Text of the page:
Eversheds and Freres plot merger

Eversheds London and Frere Cholmeley Bischoff are in merger talks that could save Frere Cholmeley from debt and allow Eversheds to both double its size in the capital and gain a Paris office.

Questioned by The Lawyer, the two firms issued a joint statement confirming that they 'are holding discussions to explore a possible merger. No decision has been made. No timetable has been set.'

Discussions had not yet reached the stage where proposals could be put to each partnership, they said.

If all 42 Frere Cholmeley's partners are taken into Eversheds, the London office would have 100 partners, bringing it into the top dozen City firms by size. Eversheds, which up to now has had only a Brussels office, would gain Frere Cholmeley's seven-partner Paris office as well as one in Monaco and associated offices in Moscow, Rome and Milan.

The merger talks comes at a good time for Frere Cholmeley. Earlier this month it announced to staff that it would be moving but did not say where or when. Its landlord JP Morgan has paid it a lump sum to move out of its three floors on John Carpenter Street, EC4, so that the bank itself can use the space.

This will have brought down the amount of Frere Cholmeley's bank debt, believed to be about £12m last year.

In the five years since Frere Cholmeley merged with Bischoff & Co, the number of partners has dropped by a third from 63 to 42 and fee earners from 213 to 146. The firm ran into debt in 1994 and 1995 when it had to pay to close its foreign offices in Barcelona, Berlin and Brussels and then Dubai in January 1996. Many of these had not been making much money in the first place.

Since then the debt has slowly been coming down but it is taking a long time. Any partner wishing to leave has to contribute to his or her share of the debt. Frere Cholmeley has been keen to find a merger partner that could remove the debt.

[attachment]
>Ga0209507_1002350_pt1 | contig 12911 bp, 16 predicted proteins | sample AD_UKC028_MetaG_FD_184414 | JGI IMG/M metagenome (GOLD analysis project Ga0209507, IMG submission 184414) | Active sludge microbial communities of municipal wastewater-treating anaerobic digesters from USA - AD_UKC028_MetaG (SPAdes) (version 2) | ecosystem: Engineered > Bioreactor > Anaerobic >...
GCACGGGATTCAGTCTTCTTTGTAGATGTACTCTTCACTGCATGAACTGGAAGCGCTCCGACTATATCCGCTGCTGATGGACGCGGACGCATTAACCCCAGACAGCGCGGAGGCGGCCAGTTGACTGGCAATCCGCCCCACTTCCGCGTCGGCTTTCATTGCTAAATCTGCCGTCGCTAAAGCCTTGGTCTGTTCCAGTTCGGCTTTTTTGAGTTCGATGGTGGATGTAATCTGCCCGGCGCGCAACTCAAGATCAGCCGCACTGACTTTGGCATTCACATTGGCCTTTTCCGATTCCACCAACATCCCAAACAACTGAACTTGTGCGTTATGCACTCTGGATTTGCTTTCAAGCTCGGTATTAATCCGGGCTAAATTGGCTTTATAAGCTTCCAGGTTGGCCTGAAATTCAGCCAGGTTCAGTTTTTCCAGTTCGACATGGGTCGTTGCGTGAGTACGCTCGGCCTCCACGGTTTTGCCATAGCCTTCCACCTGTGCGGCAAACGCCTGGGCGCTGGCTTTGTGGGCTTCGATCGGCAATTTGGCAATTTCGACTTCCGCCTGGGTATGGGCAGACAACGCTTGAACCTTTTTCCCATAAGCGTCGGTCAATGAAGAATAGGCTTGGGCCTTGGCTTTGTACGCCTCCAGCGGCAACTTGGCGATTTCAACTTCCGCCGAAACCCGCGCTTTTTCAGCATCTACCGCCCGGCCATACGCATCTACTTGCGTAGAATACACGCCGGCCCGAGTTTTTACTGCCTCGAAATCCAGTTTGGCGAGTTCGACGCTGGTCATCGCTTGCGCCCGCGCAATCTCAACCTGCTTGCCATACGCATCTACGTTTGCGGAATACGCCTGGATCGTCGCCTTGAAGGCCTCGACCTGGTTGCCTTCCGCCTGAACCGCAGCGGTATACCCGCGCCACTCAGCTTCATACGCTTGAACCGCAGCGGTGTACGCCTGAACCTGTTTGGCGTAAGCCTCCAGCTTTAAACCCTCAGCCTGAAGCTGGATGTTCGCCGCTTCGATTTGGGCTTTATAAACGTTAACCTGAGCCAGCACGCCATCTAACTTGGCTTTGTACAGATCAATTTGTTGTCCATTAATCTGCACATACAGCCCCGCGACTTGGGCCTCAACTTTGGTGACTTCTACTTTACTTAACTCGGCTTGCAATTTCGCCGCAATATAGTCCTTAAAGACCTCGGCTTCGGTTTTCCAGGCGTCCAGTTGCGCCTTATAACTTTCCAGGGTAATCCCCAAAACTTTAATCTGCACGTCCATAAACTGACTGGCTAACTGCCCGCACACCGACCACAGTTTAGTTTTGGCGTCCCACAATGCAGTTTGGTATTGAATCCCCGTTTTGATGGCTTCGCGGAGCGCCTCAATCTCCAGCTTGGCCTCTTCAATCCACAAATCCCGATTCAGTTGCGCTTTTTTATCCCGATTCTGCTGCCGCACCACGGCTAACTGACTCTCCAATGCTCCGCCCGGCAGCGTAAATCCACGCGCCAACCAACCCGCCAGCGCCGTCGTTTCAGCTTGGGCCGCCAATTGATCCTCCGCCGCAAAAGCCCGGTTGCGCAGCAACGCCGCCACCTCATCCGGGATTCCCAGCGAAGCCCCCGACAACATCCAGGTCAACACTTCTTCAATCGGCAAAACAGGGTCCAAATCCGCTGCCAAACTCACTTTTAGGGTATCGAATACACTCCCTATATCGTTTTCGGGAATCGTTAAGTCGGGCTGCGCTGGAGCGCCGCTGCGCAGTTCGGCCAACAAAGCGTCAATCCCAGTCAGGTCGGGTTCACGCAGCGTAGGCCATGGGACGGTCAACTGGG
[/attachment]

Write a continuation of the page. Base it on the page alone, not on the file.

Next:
Eversheds 56-partner London office, effectively founded when Jaques & Lewis merged with the national Eversheds network in 1995, has been seen as too small to make an impact on the London corporate market, despite taking 11 partners from Waltons & Morse in 1996. The office's managing partner, Peter Scott, has long had a strategy to increase its size.

Eversheds will also be keen to gain some of Frere Cholmeley's clients. Frere Cholmeley is particularly strong on the property, media and private client side. It does McDonalds' property work and advises Time Warner and Elton John.

An additional attraction for Eversheds is Frere Cholmeley's long-established Paris office. Eversheds appointed French lawyer Olivier Morel to head a 'French desk' in London last September but has been keen to gain a presence in France.

Alan Jenkins, Frere Cholmeley's managing partner, said: 'It is not true that our financial position, which is strong and stable, has anything to do with our discussions with Eversheds.'